Short Brief on Dyes & Pigments

Colour plays a major role in influencing our emotions, responses and actions towards people, things and ideas.

The colour in today’s materials comes from colorants that include dyes and pigments. Since ancient times, colorants have been used for dyeing, though in those times they were obtained from nature. The discovery of producing colour synthetically from coal tar and petroleum distillates led to a revolution in the colorant industry. A wide variety of dyes and pigments came to be available in the market with each of them having their own segments of application.

Dyes and pigments differ from one another with the major difference being the water-solubility of dyes unlike its counterpart, the pigments. Dyes have affinity for the substrate and are able to be absorbed or chemically react with the substrate. There are several factors that determine the category into which the dye falls like its chemical structure, origin, nuclear structure, application methods and its industrial classification. One example of dye and its corresponding substrate that can be given here is direct dyes and its substrates being cellulosic, cotton and blends. The dyeing techniques of today have also increased manifold and include batik dyeing, bale dyeing, beam dyeing, chain dyeing and speck dyeing etc. Though dyestuffs are used in varied applications today, a large part of it goes to the textile industry in the country while the remaining is used by paper and leather industry.

Pigments as against dyes are oil and water insoluble. Pigments are responsible for lending color to several items; however, its largest consumer is the paints, printing inks and coating industry. Classification of pigments is done based on their chemical composition, color, source and application. Based on chemical composition, pigments are divided into organic pigments and inorganic pigments. Pigments are divided into natural and synthetic based on their source of procurement. Besides these categories, pigments are also classified into extender, coloring and functional pigments depending upon their application.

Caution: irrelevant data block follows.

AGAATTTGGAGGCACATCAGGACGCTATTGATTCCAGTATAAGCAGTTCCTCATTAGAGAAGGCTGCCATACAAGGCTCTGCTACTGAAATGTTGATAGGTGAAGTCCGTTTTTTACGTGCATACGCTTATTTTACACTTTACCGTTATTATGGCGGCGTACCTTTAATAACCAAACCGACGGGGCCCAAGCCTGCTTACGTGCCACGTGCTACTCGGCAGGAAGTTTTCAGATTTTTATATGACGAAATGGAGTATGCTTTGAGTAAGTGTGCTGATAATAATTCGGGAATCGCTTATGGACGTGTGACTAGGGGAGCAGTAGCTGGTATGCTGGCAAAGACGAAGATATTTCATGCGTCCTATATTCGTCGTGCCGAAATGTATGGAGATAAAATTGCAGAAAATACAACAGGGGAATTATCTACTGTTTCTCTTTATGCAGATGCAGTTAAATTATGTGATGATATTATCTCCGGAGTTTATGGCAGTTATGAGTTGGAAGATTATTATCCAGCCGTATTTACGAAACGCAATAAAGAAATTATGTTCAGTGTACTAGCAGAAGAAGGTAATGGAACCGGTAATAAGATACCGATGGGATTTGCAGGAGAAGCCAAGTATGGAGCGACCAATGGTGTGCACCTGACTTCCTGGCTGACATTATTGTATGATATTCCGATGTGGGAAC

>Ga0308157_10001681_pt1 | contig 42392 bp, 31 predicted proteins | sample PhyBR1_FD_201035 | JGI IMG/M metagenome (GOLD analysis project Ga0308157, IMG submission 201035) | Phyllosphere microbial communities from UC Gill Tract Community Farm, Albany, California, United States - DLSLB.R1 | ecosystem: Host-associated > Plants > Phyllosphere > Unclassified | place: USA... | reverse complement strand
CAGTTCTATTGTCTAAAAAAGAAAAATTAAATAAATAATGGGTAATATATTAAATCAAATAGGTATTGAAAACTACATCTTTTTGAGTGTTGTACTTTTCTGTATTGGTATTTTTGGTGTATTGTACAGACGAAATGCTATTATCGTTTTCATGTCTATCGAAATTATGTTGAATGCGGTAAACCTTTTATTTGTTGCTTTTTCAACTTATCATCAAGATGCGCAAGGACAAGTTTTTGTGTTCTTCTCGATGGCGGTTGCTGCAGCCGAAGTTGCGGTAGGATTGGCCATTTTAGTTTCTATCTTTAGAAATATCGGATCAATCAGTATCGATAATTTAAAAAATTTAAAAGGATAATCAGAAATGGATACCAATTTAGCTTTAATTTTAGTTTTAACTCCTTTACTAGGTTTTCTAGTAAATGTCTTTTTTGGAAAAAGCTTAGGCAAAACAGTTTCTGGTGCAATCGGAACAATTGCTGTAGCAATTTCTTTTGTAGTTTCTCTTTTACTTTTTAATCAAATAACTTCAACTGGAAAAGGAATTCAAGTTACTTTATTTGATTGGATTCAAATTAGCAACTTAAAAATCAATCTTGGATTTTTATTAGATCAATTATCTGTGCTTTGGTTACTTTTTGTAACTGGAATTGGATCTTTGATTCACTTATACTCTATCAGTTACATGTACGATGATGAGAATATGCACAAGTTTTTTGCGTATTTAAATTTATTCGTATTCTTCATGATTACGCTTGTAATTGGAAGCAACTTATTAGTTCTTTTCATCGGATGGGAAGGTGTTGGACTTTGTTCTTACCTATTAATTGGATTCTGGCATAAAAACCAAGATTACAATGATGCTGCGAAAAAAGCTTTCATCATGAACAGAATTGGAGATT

As for the organic pigments, innumerable numbers of them exist, many of which are hardly used today or used rarely. Organic pigment manufacturers would list Phthalocyanine pigments, azo pigments, quinacridone pigments and lake pigments as the most commonly used ones in their category. These categories provide innumerable shades and hues for various applications with each category contributing differing colors. Pigment blue manufacturers will be more concerned therefore with production of Pthalocyanine category of pigments which give the green and blue shades.

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